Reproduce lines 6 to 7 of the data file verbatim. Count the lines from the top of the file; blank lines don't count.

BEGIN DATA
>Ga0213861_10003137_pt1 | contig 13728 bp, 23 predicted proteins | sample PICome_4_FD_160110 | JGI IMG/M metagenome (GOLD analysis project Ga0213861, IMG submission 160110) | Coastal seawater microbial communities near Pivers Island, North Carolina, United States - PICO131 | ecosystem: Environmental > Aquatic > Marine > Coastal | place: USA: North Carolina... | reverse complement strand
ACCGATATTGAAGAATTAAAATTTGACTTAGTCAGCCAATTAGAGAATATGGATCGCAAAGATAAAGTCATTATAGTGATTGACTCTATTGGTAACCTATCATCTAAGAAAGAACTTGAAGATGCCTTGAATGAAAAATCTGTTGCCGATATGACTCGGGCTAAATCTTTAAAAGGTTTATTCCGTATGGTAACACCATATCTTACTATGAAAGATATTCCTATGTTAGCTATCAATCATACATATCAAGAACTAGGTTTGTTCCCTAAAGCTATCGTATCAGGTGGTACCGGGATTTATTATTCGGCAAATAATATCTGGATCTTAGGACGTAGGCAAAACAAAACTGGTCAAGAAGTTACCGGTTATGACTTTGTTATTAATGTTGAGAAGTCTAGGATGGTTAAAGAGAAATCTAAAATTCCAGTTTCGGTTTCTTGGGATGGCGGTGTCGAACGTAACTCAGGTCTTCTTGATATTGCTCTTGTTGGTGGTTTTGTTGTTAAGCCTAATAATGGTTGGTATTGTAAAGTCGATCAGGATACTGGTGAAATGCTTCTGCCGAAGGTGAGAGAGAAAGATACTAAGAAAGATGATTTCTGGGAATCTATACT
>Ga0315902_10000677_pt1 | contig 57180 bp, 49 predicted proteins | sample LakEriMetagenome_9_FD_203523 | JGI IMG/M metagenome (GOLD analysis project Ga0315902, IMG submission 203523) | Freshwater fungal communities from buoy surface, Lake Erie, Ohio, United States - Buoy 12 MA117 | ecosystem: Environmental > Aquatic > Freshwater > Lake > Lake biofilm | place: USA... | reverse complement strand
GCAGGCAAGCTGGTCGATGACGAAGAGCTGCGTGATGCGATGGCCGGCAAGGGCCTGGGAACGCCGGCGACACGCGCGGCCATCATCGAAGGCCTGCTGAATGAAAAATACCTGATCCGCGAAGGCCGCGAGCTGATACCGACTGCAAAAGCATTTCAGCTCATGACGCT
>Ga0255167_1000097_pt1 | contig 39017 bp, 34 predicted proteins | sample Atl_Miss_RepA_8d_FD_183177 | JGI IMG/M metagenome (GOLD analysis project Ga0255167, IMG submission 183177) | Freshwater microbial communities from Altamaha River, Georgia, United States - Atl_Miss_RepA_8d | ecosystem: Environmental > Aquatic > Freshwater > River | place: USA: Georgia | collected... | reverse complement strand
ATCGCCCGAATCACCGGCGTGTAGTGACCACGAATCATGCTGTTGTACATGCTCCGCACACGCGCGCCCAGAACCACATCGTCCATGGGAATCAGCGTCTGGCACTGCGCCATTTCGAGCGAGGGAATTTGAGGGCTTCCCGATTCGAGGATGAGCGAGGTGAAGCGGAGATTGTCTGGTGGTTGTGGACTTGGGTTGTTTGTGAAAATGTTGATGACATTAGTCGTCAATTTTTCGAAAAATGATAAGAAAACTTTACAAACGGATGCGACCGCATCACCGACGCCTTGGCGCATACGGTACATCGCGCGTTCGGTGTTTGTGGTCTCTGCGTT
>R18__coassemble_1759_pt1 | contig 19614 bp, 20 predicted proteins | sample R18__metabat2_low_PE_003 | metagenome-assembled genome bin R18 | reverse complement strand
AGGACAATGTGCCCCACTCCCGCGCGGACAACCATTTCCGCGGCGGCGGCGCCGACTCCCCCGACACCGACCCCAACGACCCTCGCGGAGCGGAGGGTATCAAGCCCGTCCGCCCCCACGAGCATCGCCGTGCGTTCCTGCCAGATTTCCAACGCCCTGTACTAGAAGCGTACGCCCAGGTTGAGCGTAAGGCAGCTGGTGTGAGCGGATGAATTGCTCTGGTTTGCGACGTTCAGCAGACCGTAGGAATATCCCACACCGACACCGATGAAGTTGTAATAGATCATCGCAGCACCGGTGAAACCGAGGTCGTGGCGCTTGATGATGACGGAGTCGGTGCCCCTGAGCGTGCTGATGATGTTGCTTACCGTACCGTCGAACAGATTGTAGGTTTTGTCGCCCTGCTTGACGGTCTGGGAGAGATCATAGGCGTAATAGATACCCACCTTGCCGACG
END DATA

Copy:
ATCGCCCGAATCACCGGCGTGTAGTGACCACGAATCATGCTGTTGTACATGCTCCGCACACGCGCGCCCAGAACCACATCGTCCATGGGAATCAGCGTCTGGCACTGCGCCATTTCGAGCGAGGGAATTTGAGGGCTTCCCGATTCGAGGATGAGCGAGGTGAAGCGGAGATTGTCTGGTGGTTGTGGACTTGGGTTGTTTGTGAAAATGTTGATGACATTAGTCGTCAATTTTTCGAAAAATGATAAGAAAACTTTACAAACGGATGCGACCGCATCACCGACGCCTTGGCGCATACGGTACATCGCGCGTTCGGTGTTTGTGGTCTCTGCGTT
>R18__coassemble_1759_pt1 | contig 19614 bp, 20 predicted proteins | sample R18__metabat2_low_PE_003 | metagenome-assembled genome bin R18 | reverse complement strand